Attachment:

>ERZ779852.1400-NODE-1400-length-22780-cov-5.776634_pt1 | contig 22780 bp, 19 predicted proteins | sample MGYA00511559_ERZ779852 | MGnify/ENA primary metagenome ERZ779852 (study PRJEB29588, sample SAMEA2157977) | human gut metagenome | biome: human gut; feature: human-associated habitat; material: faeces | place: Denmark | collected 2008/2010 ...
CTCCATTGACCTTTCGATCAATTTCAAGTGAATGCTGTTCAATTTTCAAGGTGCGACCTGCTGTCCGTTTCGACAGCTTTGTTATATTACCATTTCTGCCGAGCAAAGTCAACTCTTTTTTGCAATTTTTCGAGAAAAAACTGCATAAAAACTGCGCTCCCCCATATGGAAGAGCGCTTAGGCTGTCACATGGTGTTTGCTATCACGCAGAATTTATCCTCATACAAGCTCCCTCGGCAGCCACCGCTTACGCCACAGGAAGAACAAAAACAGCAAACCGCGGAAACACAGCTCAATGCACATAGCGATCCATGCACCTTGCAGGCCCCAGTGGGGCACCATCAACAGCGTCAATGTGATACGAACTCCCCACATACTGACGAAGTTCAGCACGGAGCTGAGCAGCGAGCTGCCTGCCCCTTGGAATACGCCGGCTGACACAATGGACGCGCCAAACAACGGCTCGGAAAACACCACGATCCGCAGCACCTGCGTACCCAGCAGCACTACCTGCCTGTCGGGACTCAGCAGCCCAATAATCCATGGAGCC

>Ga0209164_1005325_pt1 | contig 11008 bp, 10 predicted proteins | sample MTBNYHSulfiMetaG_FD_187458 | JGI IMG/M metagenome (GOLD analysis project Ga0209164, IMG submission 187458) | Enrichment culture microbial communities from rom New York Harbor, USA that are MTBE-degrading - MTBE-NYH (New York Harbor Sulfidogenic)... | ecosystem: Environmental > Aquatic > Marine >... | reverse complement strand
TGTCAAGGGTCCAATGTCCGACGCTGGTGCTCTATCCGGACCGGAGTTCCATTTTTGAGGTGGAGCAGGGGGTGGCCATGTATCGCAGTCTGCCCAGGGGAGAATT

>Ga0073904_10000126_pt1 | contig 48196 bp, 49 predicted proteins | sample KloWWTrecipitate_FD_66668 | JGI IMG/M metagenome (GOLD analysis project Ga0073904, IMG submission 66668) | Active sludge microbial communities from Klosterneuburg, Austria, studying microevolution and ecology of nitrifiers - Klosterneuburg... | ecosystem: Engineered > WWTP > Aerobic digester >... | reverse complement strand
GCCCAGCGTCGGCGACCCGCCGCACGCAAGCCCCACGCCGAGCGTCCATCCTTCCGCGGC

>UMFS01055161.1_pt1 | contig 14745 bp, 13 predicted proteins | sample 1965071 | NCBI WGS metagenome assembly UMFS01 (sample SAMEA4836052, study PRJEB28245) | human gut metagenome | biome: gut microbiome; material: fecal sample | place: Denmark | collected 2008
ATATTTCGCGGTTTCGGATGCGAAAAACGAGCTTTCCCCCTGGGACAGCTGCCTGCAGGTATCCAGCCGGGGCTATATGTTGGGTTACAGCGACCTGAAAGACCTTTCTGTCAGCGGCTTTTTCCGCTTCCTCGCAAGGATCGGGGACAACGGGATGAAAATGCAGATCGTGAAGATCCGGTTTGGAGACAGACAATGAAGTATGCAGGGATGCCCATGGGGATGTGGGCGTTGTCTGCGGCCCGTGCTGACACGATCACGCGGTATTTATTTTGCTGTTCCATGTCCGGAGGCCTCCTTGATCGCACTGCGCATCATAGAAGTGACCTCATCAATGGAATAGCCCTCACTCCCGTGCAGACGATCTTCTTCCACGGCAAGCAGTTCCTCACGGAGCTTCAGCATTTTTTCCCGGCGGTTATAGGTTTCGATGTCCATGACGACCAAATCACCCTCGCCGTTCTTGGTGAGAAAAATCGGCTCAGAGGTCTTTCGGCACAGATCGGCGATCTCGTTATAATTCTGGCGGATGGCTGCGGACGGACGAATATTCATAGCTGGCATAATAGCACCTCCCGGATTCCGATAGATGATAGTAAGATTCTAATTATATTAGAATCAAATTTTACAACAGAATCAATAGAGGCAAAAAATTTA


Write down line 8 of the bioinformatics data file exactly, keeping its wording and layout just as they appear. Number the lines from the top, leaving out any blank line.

ATATTTCGCGGTTTCGGATGCGAAAAACGAGCTTTCCCCCTGGGACAGCTGCCTGCAGGTATCCAGCCGGGGCTATATGTTGGGTTACAGCGACCTGAAAGACCTTTCTGTCAGCGGCTTTTTCCGCTTCCTCGCAAGGATCGGGGACAACGGGATGAAAATGCAGATCGTGAAGATCCGGTTTGGAGACAGACAATGAAGTATGCAGGGATGCCCATGGGGATGTGGGCGTTGTCTGCGGCCCGTGCTGACACGATCACGCGGTATTTATTTTGCTGTTCCATGTCCGGAGGCCTCCTTGATCGCACTGCGCATCATAGAAGTGACCTCATCAATGGAATAGCCCTCACTCCCGTGCAGACGATCTTCTTCCACGGCAAGCAGTTCCTCACGGAGCTTCAGCATTTTTTCCCGGCGGTTATAGGTTTCGATGTCCATGACGACCAAATCACCCTCGCCGTTCTTGGTGAGAAAAATCGGCTCAGAGGTCTTTCGGCACAGATCGGCGATCTCGTTATAATTCTGGCGGATGGCTGCGGACGGACGAATATTCATAGCTGGCATAATAGCACCTCCCGGATTCCGATAGATGATAGTAAGATTCTAATTATATTAGAATCAAATTTTACAACAGAATCAATAGAGGCAAAAAATTTA